album review

Sometimes when I hear a band for the first time I find myself thinking about their motivation. Why did they choose this style of music? What is their ultimate goal for the band? For example, when James Hetfield and Lars Ulrich started Metallica their stated goal was to create the greatest rock and roll band in the world. Other bands have slightly less lofty goals such as, "I just wanna rock and roll, man".

After a strong start to the decade, the thrash revival seems to be slowly fading back into the shadows.  The bands are still going strong, and are still pumping out records, but they aren't resonating the way they did just a few short years ago.  Much like the original wave of thrash, the music has become stagnant as the formulas have become entrenched, and there is little new being added to the mix.  The first albums by these bands felt fresh because thrash had been missing for so long, but now that they're common, the shortcomings are easy to see.

Are we forever doomed to repeat the history of popular music cycles?  It’s the logical question that one can ask when listening to “The Apocalypse DJ,” the new record from Swedish rockers Smash Into Pieces. 


Finally, we have reached the age where there are two distinct schools of punk in the traditional sense.  For those of us past a certain age, we think of punk solely in the most classic sense – the Ramones, the Clash, MC5, the Damned, on and on.


Yet there is a perfectly acceptable second school of punk, more in the vein of Rancid, that emerged roughly fifteen years later and it is in that image that we stumble across Gutterlife and their new record “Don’t Sleep.”


Coming off the greatest year I can ever recall, where he put out the epic masterpiece “Kaleidoscope” with Transatlantic, a brilliant solo album in “Songs From November”, and another great Flying Colors album, there was the inevitable question of what was to come next for Neal Morse.  The last five years or so, he has been on such an incredible roll that it's hard to fathom the amount of amazing music he has been responsible for.  My shelves are filling with his albums, as it seems everything Neal touches turns to gold.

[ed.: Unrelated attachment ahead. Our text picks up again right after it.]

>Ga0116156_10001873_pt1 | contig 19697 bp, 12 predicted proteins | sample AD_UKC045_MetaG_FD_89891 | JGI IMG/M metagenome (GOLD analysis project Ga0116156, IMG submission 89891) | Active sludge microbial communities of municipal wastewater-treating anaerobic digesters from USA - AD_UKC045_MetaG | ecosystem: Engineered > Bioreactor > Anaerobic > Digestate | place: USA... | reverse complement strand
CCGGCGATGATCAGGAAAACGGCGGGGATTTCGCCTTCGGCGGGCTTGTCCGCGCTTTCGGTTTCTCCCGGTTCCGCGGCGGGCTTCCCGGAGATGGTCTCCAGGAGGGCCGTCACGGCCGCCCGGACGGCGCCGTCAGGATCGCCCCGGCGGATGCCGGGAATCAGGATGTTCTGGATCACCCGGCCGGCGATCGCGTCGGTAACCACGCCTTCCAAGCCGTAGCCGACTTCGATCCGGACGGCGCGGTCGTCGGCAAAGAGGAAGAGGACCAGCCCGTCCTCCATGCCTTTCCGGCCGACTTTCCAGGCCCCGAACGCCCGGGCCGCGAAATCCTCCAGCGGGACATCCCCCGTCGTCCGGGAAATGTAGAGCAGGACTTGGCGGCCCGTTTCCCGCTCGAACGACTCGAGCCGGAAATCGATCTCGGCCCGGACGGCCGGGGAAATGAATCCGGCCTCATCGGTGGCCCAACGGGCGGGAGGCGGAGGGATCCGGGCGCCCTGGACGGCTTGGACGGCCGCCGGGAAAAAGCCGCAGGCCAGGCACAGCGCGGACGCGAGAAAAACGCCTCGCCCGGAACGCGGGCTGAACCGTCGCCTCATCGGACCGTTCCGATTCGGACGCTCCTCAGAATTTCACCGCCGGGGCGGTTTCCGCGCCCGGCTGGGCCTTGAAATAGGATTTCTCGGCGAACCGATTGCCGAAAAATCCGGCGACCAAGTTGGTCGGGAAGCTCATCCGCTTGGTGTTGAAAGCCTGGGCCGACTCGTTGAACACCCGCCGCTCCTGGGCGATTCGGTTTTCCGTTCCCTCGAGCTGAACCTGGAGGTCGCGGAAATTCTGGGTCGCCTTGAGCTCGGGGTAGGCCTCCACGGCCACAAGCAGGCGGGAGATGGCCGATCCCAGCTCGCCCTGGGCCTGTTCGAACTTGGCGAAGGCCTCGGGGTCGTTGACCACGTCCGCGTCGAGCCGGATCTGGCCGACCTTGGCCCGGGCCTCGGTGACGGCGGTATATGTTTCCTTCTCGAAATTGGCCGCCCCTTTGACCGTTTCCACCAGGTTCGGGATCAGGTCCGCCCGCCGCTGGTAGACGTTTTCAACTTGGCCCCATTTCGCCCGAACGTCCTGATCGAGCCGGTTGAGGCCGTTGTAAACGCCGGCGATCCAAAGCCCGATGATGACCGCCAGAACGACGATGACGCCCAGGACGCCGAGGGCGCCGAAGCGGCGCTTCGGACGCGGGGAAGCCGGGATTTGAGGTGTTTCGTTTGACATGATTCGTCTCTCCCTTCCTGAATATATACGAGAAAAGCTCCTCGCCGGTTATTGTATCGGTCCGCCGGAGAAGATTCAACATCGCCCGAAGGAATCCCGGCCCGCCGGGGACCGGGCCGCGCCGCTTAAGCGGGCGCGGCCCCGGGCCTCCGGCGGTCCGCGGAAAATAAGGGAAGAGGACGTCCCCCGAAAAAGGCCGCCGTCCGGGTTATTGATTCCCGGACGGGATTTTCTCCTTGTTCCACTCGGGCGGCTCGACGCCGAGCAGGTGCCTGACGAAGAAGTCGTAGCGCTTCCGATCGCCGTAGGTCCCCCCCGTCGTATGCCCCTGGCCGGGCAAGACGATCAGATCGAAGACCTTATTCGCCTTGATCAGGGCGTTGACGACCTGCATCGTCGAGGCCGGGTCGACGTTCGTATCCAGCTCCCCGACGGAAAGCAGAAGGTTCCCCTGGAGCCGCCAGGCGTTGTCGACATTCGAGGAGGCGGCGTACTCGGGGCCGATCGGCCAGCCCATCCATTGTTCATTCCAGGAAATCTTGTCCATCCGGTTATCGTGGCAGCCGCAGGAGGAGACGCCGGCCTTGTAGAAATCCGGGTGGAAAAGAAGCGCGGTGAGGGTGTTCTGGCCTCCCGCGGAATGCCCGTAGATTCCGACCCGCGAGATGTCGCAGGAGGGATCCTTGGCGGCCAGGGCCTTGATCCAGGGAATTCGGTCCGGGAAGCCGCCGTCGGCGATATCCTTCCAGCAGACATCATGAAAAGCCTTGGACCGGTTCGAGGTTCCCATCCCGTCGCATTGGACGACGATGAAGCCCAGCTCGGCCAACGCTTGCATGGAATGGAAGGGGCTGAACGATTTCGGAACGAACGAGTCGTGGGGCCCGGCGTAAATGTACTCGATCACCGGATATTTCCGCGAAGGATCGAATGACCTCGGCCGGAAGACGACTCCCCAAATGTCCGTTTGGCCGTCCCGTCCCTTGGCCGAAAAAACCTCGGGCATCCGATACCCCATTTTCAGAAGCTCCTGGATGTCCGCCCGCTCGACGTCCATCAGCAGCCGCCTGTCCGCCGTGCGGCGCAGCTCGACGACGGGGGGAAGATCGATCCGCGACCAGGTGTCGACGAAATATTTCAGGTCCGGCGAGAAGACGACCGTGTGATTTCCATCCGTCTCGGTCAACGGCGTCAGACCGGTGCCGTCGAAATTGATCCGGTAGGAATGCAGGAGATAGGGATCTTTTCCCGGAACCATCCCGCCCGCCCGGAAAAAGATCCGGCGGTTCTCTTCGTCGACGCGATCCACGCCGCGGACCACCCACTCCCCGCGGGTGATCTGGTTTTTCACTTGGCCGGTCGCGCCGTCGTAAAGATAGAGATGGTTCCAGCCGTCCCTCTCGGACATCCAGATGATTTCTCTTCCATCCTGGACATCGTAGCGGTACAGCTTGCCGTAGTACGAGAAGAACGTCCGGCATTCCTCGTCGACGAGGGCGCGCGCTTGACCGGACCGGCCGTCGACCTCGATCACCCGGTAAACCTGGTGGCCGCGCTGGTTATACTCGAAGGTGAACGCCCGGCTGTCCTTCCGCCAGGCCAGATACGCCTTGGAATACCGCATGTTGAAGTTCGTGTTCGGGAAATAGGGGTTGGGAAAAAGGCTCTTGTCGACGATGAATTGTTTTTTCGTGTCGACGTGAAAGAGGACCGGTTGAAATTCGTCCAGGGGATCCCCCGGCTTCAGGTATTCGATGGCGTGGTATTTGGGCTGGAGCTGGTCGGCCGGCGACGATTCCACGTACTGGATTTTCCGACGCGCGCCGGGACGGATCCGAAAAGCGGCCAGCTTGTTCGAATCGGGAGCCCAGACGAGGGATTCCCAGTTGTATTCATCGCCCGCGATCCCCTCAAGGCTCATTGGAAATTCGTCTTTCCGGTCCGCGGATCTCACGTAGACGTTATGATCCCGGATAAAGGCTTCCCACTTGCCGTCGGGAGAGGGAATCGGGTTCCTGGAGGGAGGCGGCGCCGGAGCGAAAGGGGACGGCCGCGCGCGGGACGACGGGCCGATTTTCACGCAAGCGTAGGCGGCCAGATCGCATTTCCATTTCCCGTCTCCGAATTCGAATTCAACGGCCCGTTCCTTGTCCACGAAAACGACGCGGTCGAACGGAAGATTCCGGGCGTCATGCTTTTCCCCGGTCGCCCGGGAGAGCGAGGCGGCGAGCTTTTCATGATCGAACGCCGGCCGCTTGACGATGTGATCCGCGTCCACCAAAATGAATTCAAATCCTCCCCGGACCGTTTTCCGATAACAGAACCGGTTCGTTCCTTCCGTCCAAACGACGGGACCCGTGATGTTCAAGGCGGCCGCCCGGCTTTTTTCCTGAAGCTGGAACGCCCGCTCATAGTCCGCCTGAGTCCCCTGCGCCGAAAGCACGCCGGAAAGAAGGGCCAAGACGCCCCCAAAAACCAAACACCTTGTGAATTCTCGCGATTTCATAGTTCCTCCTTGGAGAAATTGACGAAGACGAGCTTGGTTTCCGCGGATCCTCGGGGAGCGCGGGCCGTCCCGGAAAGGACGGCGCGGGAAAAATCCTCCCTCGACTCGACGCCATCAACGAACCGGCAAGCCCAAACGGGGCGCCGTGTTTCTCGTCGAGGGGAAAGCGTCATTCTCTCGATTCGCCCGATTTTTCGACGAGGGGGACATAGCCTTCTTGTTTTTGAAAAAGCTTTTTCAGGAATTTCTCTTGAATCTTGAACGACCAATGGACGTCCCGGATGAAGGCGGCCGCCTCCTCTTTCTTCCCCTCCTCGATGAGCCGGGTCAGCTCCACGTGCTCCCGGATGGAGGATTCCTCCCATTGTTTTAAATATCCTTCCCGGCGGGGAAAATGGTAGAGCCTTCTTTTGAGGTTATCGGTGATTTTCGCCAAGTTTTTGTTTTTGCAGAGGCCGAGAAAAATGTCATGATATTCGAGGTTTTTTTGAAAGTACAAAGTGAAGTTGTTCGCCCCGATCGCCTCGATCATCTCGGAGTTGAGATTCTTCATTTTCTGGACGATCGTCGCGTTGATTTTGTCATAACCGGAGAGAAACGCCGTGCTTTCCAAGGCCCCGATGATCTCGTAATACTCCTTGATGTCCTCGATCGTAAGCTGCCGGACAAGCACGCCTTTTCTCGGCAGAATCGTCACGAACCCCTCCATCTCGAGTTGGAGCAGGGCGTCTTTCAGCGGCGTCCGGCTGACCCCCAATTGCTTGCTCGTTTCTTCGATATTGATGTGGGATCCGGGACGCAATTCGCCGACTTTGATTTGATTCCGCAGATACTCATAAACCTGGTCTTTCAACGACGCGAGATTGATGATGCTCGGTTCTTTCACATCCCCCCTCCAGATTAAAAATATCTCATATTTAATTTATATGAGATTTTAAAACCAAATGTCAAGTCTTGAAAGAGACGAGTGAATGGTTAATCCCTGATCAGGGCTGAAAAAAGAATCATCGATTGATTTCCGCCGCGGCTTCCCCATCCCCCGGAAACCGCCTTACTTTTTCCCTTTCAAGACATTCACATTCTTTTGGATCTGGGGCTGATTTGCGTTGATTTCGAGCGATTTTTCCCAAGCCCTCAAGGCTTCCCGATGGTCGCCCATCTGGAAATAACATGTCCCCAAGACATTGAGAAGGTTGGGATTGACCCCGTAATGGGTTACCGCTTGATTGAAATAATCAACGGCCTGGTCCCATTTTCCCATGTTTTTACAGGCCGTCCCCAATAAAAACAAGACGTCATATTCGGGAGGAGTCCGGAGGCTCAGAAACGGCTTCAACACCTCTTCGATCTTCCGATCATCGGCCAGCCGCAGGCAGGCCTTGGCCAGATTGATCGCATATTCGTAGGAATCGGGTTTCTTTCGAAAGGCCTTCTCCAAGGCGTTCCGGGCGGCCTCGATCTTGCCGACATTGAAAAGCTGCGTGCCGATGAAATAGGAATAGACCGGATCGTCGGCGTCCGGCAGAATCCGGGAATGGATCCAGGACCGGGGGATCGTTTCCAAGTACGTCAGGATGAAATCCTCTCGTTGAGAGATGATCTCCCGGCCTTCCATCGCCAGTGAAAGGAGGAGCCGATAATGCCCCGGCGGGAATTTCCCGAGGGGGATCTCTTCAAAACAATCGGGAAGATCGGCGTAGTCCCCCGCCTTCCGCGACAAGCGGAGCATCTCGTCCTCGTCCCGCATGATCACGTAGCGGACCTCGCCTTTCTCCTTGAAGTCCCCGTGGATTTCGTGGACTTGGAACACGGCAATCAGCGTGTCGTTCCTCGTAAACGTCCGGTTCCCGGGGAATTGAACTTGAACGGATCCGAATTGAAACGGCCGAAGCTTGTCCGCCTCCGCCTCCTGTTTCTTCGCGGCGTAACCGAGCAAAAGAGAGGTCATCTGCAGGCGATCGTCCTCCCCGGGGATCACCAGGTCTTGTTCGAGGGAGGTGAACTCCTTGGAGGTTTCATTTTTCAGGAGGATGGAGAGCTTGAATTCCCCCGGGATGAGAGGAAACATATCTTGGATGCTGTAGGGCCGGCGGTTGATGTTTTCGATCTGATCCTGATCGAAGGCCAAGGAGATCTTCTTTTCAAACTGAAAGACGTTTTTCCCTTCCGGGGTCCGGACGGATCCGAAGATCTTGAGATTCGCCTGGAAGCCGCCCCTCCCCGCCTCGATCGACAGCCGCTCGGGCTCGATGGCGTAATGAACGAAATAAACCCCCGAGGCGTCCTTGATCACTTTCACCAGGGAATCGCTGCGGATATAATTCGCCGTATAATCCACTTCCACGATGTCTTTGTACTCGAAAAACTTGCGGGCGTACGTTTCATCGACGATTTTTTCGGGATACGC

Are you familiar with the Corrosion Of Conformity song "Diablo Boulevard" off of their "America's Volume Dealer" album? Well, the subject of this week's review is familiar with it. In fact,  they liked the song so much they named their band Diablo Blvd. On a related note, "Diablo Boulevard" is actually a very good C.O.C. song. You should check it out. But enough about the song... on to the band.

Diablo Blvd is a group that formed in 2005 and they have just released their third full length EP titled "Follow The Deadlights".

The legend of Dracula is many things to many people, but the story of Vlad the Impaler is surely one thing; metal. The life of a brutal ruler who put his enemies on spikes to scare away any potential rivals to his throne is the stuff metal is made of, and the fact that legend has it he then turned to the dark side and became the most famous vampire of all time, is just the icing on the cake.

We seem to be encountering a trend lately.  The album’s we’ve covered so far in 2015 all seem to fit neatly into the broad category of ‘I bet I know what this sounds like.’  Well, enter Engel into that field, with their new record “Raven Kings,” the latest entry from the veteran journeymen of Swedish melodic death metal.  Now, I can hear it already: ‘Another Swedish melodic death metal band, they probably sound just like Children of Bodom.’  First off, you’re wrong because CoB is Finnish.  Moreover, you’re wrong because the emphasis on “Raven Kings” is on ‘melodic.’

If you like any sort of melodic rock or metal, you probably know Frontiers Records as the leading force keeping that style of music alive, as well as the home of the majority of the bands and singers you've been listening to over the last two decades. They have been instrumental in stoking the fires of the careers of any number of bands, with a dedication to old-school music that refuses to believe the last ten years of metal evolution ever happened. That is, in many ways, a most welcome position to hold.

Now I know what you’re thinking – another Napalm Death record, it probably sounds like every other Napalm Death record.  But that’s not why we’re here, and that’s not why we go through these exercises.